What Shaped The French Revolution

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Psycologcial Circumstances Shaping the Principles of the French Revolution
Studying history and its events is often helpful when determining how impactful they will be to current or future events, writings or people. Maxillien de Robespierre’s influence on the Jacobins and the direction of the ideals shaped the revolution. The history of France and the surrounding countries before and during the early point of the eighteenth century affected the circumstances that arose during events such as the terror. Future mindsets and psychological constructs depend on the surroundings of childhood and early adolescence. Robespierre came from a lower class family then put that towards the revolution because he was able to relate to the struggles ninety-seven
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Results of the revolution included the removal of the absolute monarchy system, ending of nobility privileges, elimination of church tithes/feudal dues, breakup of the larger estates and the principle of equal liberty for taxes. There were also new judicial measures put in place such as equality before law, trial by jury and freedom of religion, press and speech. This all equated back to the Jacobins and Robespierre because they captured the hearts of the people through promises of equality and elimination of the third estate. They were extremely revolutionary because they changed the overall taxation system and how French nobility was …show more content…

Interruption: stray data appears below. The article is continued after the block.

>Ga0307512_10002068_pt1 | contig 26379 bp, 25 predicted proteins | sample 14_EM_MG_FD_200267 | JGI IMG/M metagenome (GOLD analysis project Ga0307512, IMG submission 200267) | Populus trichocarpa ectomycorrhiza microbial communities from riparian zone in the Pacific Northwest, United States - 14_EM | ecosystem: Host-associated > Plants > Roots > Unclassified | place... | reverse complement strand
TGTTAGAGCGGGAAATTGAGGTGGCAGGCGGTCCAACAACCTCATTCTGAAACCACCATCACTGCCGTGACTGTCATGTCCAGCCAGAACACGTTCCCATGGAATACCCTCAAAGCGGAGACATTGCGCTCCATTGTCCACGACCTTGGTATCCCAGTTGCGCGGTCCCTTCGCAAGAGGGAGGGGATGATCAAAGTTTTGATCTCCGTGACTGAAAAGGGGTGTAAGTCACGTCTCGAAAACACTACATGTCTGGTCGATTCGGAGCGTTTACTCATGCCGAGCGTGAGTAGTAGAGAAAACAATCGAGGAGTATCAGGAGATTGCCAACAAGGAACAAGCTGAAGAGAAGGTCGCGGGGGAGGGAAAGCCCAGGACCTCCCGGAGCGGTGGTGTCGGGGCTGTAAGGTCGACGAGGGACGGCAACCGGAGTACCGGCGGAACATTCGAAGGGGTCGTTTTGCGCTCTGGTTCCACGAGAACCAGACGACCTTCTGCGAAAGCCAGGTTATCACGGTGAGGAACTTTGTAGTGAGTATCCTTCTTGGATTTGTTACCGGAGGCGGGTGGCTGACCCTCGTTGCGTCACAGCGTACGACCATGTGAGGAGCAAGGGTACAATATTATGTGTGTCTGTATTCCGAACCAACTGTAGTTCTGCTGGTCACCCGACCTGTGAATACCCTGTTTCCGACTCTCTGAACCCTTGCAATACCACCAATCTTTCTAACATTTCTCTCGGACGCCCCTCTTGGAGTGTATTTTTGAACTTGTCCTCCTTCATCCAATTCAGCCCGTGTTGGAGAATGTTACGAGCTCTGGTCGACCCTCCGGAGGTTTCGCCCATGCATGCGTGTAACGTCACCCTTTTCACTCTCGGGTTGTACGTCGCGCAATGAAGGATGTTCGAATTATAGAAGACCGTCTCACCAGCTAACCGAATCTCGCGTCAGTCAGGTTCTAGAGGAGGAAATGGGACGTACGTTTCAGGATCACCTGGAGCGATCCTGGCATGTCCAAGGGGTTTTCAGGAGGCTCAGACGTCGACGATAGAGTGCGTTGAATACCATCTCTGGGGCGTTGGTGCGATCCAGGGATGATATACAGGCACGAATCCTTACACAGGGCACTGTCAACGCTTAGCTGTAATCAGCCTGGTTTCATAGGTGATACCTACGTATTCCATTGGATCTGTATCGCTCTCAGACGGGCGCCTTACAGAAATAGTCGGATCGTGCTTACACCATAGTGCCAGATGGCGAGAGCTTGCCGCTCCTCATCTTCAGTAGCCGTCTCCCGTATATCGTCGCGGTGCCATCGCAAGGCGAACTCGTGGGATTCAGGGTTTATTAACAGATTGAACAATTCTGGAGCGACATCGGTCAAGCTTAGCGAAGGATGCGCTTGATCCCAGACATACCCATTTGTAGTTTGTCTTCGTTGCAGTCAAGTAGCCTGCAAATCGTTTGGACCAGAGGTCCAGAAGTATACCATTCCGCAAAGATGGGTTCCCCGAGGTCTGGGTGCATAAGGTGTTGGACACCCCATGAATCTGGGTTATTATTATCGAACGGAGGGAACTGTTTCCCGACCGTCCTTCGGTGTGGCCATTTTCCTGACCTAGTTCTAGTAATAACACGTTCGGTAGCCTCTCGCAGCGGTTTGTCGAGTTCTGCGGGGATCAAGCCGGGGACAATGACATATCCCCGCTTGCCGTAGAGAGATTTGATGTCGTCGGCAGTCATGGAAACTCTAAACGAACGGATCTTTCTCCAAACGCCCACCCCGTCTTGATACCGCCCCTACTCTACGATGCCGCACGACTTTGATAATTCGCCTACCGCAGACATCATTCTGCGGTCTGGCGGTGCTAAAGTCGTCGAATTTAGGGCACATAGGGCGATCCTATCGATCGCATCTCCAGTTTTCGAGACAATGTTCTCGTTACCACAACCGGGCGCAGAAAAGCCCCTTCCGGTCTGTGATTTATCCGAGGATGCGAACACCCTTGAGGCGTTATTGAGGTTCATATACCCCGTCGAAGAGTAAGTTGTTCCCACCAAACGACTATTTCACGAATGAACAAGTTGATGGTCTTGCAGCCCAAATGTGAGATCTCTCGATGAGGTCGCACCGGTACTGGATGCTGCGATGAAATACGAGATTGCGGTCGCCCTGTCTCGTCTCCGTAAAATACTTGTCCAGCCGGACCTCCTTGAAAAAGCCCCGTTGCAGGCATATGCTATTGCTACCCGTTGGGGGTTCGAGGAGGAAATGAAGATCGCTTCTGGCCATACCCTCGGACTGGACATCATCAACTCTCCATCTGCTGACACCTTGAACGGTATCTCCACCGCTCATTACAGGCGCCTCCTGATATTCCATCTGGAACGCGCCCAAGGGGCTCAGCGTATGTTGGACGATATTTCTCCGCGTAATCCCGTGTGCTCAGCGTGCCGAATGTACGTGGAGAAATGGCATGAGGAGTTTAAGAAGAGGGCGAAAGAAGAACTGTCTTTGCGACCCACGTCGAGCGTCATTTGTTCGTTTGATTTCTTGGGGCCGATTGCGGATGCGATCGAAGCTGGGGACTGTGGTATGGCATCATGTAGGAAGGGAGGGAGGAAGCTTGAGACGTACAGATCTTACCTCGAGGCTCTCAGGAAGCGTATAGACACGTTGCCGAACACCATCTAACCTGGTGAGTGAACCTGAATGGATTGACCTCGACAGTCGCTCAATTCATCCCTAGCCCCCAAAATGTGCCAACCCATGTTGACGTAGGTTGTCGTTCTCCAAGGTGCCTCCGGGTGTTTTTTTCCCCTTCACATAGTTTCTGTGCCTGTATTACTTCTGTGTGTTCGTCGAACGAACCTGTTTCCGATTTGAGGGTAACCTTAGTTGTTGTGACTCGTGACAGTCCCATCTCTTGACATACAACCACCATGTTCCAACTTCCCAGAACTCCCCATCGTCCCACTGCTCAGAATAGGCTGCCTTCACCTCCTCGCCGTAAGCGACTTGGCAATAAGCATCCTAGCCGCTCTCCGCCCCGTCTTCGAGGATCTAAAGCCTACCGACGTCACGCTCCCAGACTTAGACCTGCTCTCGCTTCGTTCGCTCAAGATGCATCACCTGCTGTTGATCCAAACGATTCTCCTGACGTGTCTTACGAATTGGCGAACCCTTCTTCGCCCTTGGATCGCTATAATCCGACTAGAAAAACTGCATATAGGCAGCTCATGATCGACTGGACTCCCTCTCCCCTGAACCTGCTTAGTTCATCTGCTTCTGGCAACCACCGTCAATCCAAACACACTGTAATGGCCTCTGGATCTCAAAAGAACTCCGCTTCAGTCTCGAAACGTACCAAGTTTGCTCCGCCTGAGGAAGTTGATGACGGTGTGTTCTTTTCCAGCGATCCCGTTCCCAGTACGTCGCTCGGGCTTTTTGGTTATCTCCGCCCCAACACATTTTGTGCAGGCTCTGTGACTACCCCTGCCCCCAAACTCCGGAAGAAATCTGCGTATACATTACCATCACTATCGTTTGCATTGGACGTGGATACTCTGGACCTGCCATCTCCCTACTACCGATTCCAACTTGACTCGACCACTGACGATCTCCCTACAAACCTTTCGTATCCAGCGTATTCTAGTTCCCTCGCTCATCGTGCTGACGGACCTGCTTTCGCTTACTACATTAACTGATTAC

The history of France and the entire European continent before and during the early point of the eighteenth century affected the circumstances that arose. Future psychological states are often dependant on childhood experiences and atmospheres. Robespierre could relate to the third estate by coming from a lower nobility family but then was further motivated by revolution because he was able to relate to the struggles the masses were dealt with. The situation of the third estate was also a major factor as they drove rebellion against the government. The Jacobins won the hearts of the masses through speeches and promises to end peasantry and high cost items such as bread. Inclusively, Robespierre’s upbringing as well as the history of the continent and finally the situation condition of the third estate all contributed to the ideals and influences of the

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